Day-trippers to Venice will be forced to pay what amounts to an admission fee, according to the city’s mayor Luigi Brugnaro.
At present anyone who stays overnight in Venice pays between €1 (90p) and €5 per person for the city’s hotel tax.
Day visitors currently avoid any charge, and can access the city via the Ponte della Libertà (“Liberty Bridge”) for as little as €1.50 by bus.
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But the mayor announced on Twitter that he will take advantage of Italy’s liberalised budget laws to introduce what is called a contributo di sbarco – literally a disembarkation contribution – for visitors.
The aim, said Mr Brugnaro, is to “protect those who live, study and work in our territory”.
He said: “It will help us to better manage the city, to keep it clean, to offer innovative services to guests and to make the Venetians live more decorously.”
Activists in Venice have expressed concern about “overtourism”. In the spring of 2018, the mayor announced special measures “to guarantee public safety, security and livability” – and installed crowd control barriers at key locations in the historic city to regulate the flow of visitors.
Around 25 million tourists visit Venice each year, which works out at one coachload of 48 people every minute.
But it is estimated that only one visitor in five stays overnight.
For travellers living in northwest Slovenia, southeast Austria and even Bavaria in southern Germany, Venice can be accessed as a day trip from home.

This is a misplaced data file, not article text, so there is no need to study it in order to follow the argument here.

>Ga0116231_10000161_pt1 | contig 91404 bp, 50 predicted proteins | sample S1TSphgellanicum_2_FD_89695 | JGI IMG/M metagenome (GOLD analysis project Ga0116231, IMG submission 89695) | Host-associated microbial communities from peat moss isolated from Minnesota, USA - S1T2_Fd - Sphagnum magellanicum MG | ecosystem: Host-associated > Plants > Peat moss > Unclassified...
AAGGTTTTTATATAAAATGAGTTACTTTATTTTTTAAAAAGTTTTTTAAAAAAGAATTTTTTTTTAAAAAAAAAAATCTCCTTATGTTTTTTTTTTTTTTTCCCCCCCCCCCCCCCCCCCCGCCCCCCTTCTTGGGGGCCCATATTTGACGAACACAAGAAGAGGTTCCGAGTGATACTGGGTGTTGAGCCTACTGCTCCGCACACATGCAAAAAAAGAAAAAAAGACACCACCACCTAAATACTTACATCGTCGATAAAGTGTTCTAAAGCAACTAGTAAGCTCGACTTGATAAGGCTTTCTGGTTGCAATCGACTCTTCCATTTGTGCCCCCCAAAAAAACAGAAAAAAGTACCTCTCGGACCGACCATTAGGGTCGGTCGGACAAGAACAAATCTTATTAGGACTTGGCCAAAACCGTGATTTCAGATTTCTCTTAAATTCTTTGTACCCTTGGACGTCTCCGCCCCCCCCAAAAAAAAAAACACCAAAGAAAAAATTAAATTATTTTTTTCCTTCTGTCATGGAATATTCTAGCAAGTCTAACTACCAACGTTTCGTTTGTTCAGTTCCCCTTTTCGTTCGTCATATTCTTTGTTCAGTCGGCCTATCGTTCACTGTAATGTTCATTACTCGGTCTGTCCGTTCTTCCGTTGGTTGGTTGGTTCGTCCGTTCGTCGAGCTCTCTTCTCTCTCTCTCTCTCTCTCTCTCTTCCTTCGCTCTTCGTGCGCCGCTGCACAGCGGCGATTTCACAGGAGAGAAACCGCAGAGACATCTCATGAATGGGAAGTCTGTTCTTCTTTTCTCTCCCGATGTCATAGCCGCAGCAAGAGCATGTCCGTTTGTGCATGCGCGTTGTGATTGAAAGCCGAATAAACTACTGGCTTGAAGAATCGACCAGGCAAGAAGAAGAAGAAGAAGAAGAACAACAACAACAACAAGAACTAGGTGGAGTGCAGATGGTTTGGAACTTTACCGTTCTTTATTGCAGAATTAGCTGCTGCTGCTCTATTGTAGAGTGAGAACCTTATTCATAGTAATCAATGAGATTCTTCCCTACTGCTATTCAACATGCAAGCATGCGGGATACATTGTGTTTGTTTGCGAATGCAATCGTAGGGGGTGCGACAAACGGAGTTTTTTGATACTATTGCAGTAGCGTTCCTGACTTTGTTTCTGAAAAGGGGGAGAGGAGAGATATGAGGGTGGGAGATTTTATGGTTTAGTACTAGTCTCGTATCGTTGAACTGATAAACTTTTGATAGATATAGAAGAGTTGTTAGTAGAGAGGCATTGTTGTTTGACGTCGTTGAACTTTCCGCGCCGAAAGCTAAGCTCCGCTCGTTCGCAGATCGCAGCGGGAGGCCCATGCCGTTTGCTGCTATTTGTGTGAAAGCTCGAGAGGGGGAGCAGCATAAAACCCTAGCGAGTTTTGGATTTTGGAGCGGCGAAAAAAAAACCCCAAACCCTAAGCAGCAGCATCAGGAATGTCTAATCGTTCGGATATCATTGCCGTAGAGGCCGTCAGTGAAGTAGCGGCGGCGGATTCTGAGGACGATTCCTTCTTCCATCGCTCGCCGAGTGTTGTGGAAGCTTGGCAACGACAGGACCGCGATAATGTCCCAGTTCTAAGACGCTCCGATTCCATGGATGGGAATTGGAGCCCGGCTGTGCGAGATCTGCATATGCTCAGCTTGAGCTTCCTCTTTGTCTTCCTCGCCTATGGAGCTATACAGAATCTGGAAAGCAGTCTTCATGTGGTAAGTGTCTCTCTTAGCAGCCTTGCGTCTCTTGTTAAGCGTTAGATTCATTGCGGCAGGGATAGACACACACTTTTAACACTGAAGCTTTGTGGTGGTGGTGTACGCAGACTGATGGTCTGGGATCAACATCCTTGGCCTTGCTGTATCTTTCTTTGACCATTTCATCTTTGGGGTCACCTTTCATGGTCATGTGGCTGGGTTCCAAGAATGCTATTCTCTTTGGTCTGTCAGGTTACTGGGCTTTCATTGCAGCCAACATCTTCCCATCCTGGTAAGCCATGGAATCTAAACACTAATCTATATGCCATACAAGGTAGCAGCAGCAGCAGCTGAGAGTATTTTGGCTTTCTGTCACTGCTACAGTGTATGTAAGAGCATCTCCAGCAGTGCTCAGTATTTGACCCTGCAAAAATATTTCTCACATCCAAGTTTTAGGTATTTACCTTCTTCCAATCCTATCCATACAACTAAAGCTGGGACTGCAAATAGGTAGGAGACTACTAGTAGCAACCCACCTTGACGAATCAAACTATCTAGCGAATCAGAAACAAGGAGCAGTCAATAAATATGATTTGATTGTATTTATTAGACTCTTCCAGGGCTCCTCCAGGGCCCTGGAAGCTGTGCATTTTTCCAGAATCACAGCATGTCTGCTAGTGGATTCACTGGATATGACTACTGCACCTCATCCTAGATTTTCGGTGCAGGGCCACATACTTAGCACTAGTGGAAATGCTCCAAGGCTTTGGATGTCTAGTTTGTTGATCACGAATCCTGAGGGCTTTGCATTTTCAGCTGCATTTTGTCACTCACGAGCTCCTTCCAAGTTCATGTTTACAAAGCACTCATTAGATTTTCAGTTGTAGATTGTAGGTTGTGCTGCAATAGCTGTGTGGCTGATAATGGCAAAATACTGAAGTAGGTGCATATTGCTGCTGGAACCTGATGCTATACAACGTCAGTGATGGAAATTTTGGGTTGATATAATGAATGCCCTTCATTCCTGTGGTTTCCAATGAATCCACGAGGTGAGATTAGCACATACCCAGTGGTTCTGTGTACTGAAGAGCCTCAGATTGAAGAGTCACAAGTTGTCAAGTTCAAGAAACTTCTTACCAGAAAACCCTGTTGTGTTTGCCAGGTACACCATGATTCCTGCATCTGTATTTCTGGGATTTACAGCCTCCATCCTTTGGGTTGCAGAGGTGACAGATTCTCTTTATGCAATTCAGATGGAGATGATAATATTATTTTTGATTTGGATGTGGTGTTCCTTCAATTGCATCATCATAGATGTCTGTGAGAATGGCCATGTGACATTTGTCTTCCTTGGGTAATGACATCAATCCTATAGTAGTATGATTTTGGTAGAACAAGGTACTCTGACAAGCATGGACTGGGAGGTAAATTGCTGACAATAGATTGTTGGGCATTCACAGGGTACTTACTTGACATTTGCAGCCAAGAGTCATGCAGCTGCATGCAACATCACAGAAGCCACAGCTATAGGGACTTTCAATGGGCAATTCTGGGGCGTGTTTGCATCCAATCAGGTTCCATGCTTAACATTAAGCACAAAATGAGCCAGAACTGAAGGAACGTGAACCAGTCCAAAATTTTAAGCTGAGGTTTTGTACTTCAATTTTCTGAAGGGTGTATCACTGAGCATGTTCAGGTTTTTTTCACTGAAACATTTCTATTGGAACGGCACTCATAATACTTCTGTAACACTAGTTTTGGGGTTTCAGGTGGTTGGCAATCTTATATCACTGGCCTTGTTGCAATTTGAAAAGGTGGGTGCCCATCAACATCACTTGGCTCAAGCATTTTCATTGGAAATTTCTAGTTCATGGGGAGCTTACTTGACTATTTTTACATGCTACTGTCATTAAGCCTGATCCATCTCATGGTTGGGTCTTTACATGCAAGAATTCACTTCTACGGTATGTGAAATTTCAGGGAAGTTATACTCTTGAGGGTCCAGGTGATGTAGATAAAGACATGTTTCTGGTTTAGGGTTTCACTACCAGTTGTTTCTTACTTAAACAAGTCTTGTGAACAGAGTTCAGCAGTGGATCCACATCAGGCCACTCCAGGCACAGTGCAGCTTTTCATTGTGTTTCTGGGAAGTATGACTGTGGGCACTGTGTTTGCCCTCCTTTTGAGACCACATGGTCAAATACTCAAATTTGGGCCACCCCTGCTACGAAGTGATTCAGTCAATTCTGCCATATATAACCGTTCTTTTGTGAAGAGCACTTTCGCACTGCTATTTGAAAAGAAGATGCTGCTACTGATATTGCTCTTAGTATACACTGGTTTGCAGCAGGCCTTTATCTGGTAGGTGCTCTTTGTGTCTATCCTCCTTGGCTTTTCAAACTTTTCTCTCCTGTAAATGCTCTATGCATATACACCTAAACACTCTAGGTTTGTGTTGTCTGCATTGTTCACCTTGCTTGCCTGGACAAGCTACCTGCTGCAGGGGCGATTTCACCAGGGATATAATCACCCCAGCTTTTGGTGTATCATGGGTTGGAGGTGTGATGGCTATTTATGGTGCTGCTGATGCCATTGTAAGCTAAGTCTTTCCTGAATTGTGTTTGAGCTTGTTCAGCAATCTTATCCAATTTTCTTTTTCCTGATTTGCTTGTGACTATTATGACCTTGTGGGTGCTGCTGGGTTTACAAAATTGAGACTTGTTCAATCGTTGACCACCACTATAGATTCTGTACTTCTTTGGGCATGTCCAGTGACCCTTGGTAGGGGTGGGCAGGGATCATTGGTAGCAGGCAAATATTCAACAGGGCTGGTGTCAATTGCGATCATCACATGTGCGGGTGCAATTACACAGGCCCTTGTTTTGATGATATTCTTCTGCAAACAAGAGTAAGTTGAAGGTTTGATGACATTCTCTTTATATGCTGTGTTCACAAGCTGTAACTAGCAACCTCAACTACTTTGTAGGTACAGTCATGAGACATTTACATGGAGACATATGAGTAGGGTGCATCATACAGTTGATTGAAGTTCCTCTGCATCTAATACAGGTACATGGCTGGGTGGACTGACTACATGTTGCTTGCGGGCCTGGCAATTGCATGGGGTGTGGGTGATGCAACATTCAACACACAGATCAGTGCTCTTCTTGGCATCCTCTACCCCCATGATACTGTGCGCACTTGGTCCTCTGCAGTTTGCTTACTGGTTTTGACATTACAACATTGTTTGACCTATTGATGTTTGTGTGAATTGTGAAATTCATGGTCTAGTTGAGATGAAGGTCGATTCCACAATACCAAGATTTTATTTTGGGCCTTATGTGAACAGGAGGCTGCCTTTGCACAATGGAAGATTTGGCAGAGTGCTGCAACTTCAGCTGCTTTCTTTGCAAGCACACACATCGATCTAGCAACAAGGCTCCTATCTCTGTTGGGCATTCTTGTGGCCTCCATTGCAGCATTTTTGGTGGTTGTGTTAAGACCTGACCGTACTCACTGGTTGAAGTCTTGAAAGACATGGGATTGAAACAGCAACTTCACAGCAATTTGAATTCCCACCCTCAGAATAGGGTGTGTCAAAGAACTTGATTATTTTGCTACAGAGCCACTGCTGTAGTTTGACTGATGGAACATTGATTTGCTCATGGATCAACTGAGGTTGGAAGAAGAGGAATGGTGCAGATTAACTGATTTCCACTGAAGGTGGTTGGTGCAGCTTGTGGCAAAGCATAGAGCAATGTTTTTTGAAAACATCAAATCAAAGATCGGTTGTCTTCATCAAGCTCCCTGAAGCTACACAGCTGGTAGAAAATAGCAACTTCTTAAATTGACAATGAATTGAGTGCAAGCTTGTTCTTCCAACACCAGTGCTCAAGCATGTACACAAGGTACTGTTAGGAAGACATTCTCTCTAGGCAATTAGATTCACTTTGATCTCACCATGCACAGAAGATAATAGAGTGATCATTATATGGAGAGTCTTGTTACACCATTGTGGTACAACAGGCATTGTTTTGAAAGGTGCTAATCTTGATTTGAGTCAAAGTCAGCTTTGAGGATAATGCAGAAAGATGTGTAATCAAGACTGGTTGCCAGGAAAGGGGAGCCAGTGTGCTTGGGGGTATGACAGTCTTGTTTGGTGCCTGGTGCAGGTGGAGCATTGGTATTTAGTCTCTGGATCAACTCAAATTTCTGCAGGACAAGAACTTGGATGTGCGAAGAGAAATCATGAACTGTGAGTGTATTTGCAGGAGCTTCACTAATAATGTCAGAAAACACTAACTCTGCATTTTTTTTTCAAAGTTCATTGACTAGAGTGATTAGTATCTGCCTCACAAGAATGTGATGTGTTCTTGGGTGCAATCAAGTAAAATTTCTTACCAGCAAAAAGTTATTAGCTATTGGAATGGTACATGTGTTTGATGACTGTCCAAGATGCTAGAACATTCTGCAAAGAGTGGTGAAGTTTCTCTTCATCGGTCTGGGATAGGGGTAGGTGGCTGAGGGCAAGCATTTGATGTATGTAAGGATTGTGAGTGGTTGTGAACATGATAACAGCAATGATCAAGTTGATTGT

The key questions about the new levy are: how much will it cost to visit Venice, and how will it be collected?
The city council is set to decide both issues.
If day-trippers are taxed a token €1 (the same as a stay in a one-star hotel) and non-staying visitor numbers remain the same, the city will benefit to the tune of €20m annually – plenty with which to enhance the city’s appearance. But some locals believe that taxation should be used to dampen demand to visit the city.
A charge of €5 would act as a deterrent for travellers on a lower budget, and might turn attention to other beautiful and historic cities nearby, including Vicenza and Padua.
It is believed that if the plan reaches fruition, Venice will be the first city in the world with an admission fee for day visitors. But its unique geography, comprising an archipelago accessible only by bridge or water, makes it also one of the few cities where levying a charge is feasible.
A toll could be levied on cars and coaches travelling over the Ponte della Libertà, with the charge included in train tickets across the parallel railway from Mestre on the mainland to Santa Lucia station in Venice.
The only other access is by water from the Lido – again, the visitor charge could be added to fares.
Already, visitors to Venice pay five times as much as local people for vaporetti – the boats which act as local buses.
Other cities with concerns about overtourism, including Barcelona and Dubrovnik, will be watching developments closely.